Juno Therapeutics will use Thermo Fisher Scientific’s Cell Therapy Systems (CTS) technology to develop CAR T therapies for cancer treatments. The agreement will supply Juno with CTS Dynabeads CD3/CD28 for 7 years in a nonexclusive licensing deal. The magnetic beads activate and expand T cells specially designed to identify and combat cancer cells in patients.
Source:, Jan 3, 2018.

European Commission News

EU Commission launches newvaccination proposals

The proposals aim to boost cooperation among member states in the vaccines field, reduce vaccine-preventable diseases which claim the lives of up to 3 million people every year, and combat the rise of fake news and disinformation against vaccination. With the new vaccination proposals, scientists have a good opportunity to join forces and use IT tools to explain their scientific opinions to people, EU Health Commissioner Vytenis Andriukaitis told in an interview.
Source: EuropaBio Newsletter 21-27 April, 2018.

Lilly wins EU approval for psoriatic arthritis mAb

Eli Lilly’s arthritis monoclonal antibody Taltz (ixekizumab) has been approved for a second indication in Europe. The EC granted marketing authorisation for Taltz a treatment for active psoriatic arthritis in adult patients who are intolerant to diseasemodifying anti-rheumatic drug therapies.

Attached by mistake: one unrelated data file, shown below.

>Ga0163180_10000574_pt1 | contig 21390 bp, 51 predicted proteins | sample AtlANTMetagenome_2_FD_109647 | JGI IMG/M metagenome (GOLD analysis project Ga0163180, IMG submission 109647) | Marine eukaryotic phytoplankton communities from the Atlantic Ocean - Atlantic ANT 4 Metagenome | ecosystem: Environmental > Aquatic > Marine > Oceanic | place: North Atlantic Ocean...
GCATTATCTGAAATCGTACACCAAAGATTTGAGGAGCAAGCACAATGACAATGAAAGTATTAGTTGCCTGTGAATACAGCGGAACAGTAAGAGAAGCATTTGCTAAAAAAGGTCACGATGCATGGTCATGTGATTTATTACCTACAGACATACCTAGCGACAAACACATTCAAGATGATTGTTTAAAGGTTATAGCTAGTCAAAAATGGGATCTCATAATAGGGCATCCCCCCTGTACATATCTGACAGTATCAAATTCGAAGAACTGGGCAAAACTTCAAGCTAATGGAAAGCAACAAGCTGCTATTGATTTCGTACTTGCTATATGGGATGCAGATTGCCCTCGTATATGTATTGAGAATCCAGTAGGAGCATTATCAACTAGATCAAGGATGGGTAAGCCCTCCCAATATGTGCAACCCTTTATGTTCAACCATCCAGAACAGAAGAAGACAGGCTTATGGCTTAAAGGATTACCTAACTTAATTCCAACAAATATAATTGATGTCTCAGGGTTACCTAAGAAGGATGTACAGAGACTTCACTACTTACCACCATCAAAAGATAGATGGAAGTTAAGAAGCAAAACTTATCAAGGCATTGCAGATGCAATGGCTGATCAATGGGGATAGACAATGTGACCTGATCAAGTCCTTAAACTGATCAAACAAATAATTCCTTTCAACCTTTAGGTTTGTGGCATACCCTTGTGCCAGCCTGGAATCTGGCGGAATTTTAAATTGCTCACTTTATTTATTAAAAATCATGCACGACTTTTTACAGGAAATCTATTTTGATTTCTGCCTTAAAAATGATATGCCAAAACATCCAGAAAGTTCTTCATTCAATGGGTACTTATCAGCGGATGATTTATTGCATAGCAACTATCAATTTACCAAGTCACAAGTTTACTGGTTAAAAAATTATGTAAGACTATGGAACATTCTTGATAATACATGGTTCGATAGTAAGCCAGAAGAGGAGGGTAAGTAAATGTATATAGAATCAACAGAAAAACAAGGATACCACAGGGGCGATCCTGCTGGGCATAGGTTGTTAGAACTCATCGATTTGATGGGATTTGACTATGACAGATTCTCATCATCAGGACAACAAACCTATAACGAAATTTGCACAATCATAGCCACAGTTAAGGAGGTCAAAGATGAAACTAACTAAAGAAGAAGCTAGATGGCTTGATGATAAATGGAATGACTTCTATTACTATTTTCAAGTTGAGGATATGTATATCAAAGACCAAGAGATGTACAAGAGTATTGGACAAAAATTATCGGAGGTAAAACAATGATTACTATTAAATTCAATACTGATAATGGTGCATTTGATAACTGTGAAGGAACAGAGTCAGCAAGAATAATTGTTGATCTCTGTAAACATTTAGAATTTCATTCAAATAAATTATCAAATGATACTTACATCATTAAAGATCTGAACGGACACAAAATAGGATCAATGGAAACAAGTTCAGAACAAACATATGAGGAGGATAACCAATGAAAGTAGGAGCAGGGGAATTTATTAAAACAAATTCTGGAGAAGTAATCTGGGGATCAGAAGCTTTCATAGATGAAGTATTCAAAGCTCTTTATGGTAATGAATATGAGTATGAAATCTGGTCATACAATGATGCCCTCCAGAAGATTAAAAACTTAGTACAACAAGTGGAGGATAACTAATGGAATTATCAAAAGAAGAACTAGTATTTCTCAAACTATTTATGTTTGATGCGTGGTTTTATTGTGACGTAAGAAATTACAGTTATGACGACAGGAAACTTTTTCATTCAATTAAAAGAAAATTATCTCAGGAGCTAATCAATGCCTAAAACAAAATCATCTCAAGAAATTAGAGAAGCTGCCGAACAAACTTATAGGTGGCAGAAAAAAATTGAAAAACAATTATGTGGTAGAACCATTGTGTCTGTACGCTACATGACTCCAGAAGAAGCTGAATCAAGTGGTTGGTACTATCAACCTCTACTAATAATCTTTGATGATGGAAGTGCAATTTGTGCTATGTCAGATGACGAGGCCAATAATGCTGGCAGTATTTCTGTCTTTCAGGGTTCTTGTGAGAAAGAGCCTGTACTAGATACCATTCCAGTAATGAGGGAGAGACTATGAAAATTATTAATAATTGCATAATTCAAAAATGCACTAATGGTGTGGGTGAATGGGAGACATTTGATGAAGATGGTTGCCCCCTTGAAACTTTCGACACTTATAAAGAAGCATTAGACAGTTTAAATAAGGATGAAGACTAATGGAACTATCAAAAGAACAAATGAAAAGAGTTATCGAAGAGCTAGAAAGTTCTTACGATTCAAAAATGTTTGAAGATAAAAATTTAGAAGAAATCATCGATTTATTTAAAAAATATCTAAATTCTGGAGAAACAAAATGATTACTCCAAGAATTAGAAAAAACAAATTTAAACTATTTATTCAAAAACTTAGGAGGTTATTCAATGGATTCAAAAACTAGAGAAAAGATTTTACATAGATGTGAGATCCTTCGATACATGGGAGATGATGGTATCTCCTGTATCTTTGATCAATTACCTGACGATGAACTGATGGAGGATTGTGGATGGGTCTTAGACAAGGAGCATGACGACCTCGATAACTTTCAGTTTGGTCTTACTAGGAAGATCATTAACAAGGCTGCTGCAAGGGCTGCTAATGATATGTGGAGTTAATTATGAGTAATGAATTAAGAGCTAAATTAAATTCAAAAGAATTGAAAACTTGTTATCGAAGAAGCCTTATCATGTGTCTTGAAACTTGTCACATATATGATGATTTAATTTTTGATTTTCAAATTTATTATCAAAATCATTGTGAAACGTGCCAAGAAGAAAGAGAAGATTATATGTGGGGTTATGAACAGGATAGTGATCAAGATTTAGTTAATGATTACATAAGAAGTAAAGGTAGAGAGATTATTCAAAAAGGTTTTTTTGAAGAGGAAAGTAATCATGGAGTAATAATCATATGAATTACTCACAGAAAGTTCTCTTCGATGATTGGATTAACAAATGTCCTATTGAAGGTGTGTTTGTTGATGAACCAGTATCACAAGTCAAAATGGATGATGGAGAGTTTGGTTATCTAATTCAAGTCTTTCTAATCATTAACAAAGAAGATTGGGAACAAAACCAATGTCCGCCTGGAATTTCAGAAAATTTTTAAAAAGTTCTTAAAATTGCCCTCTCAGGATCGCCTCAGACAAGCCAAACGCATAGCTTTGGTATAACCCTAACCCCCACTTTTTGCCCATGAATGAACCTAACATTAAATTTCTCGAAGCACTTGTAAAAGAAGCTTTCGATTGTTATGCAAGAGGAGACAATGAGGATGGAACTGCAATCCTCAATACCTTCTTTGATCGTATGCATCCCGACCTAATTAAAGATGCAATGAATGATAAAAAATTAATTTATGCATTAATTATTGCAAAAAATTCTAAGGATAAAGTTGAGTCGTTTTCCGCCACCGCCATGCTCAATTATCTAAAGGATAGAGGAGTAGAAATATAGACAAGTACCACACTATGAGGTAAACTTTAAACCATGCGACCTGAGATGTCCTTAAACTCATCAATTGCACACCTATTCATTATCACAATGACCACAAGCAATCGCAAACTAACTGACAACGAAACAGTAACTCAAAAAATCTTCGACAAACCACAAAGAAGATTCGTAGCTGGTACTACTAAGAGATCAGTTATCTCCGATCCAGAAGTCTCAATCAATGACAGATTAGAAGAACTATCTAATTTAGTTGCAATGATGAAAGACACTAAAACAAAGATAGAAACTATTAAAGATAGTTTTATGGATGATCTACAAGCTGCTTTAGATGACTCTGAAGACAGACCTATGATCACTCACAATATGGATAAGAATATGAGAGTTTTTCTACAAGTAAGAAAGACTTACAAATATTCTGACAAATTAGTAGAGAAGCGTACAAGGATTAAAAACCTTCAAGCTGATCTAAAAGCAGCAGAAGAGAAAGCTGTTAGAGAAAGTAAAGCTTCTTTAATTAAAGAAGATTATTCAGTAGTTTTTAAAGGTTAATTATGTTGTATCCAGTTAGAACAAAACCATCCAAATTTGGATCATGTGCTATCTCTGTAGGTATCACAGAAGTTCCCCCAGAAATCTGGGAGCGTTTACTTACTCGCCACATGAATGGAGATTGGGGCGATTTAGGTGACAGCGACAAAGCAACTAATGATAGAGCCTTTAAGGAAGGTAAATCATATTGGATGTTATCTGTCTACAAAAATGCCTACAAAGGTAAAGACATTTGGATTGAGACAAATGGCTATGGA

Source:, Jan 30, 2018.

EC publishes draft revision of sterile drug GMP guidelines

The EC has published a draft revision of its GMP guidelines on the production of sterile drugs with tweaks to recommendations on clean rooms, sealing technologies and single-use systems. The document addresses a number of issues that have emerged in recent years e.g. it provides information on the qualification of cleanroom that take revisions to ISO 14644 standards into account. For the draft revision see:
Source:, Jan 3, 2018.

Regulatory News

International collaboration on GMP inspections reduces burden on API makers, says JM

The European Medicines Agency (EMA) issued a report in conjunction with national authorities of 9 European and non-European countries (i.e., US, Canada, Japan and Australia) as well as the European Directorate for the Quality of Medicines (EDQM) and the World Health Organisation (WHO). The report contains results from a six-year international active pharmaceutical ingredient (API) inspection programme that the ingredient Johnson Matthey (JM) says benefits companies and authorities.
For the report see:
Source:, April 25, 2018.

Positively Europe: Thumbs up for Amgen & Sandoz biosimilars